This epidemiological shift towards greater patient and care complexity may necessitate a move away from a reliance on the standardised (some say 'industrialised' [5]) application of evidence towards a greater appreciation of the particular goals and preferences of individual patients and their unique personal contexts. This 'patient-centred' approach places the patient-family unit, its motivations and concerns, at the centre of the healthcare experience, rather than an array of services or even the traditional authority of clinicians. Patient-centredness also emphasises the importance of shared decision making.
 
The patient-centred approach is not without challenges for GPs. There is currently little consensus on the most effective way to elicit patient/carer preferences, especially within the limited time of a consultation. [6] There is also little supporting guidance on how best to communicate uncertainty about the potential harms and benefits of therapies. Furthermore, we know that shared decision making, and tools for facilitating it, are still underutilised in the clinical consultation. [7]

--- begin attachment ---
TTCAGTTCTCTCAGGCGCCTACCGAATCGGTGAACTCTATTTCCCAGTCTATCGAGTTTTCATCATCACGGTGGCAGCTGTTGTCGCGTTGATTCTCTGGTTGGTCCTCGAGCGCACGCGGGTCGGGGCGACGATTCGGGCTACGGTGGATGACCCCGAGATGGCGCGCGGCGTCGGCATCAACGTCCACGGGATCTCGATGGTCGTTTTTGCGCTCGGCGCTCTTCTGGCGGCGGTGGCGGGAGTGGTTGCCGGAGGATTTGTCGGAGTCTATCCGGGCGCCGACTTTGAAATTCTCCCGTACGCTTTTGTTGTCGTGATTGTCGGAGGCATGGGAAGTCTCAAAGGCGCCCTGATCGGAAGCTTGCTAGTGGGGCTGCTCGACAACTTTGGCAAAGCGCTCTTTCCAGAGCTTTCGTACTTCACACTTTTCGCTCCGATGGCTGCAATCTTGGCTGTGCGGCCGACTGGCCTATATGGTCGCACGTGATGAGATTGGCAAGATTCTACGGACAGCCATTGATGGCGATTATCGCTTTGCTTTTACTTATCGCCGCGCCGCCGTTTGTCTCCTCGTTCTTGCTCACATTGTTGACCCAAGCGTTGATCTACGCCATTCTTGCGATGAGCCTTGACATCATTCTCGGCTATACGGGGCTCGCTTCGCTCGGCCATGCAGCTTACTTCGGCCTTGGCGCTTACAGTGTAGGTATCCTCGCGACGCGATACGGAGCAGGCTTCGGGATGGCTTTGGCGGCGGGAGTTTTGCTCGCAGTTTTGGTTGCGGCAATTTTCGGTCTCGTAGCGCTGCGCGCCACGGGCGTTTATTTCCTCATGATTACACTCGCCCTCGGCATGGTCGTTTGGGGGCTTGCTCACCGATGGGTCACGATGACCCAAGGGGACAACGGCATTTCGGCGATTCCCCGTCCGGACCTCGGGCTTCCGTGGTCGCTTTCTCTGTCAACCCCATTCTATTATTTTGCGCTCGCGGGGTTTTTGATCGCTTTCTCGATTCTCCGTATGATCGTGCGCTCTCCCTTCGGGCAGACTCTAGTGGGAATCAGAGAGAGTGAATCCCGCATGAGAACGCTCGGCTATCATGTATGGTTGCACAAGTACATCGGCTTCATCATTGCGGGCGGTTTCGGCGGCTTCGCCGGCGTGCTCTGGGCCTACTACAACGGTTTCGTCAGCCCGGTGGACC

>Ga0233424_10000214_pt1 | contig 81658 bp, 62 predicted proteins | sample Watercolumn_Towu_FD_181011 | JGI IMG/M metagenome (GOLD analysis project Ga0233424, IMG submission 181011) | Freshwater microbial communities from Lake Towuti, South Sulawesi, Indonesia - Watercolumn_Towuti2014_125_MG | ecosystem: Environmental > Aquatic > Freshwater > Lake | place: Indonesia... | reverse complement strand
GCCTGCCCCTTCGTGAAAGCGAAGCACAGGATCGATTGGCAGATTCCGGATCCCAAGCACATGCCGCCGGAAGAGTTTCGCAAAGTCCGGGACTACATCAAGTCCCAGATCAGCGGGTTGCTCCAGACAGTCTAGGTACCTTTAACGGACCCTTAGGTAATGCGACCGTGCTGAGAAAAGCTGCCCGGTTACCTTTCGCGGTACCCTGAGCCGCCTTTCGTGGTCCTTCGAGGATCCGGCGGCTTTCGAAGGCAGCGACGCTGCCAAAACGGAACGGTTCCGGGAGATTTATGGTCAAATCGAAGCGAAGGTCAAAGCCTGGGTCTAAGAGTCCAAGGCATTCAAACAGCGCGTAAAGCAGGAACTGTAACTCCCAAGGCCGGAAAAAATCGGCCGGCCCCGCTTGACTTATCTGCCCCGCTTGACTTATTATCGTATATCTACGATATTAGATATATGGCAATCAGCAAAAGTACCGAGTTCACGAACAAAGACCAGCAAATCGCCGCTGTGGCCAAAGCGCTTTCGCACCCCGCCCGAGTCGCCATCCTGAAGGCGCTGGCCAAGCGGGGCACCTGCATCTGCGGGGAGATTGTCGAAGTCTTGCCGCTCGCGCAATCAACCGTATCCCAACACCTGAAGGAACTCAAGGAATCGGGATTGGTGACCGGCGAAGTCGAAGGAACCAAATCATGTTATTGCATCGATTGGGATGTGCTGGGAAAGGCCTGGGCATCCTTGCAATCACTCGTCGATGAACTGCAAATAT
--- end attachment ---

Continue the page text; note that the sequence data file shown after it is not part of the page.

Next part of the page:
A recent study into the effectiveness of the patient-centred approach for multimorbidity care found significant improvements in patients' experiences of care [8] but no improvements in patient outcomes such as quality of life. This begs the question: might improvement in care experience be a desirable end in itself? 

My program of research
My PhD program of research will investigate Australian GP experiences of managing patients with multimorbidity and a life-limiting illness. It will seek to understand GP perceptions of their own role in providing such care within our healthcare system, as well as the ways in which they negotiate the challenges of reconciling available research evidence with the values, goals, and preferences of patients and their families.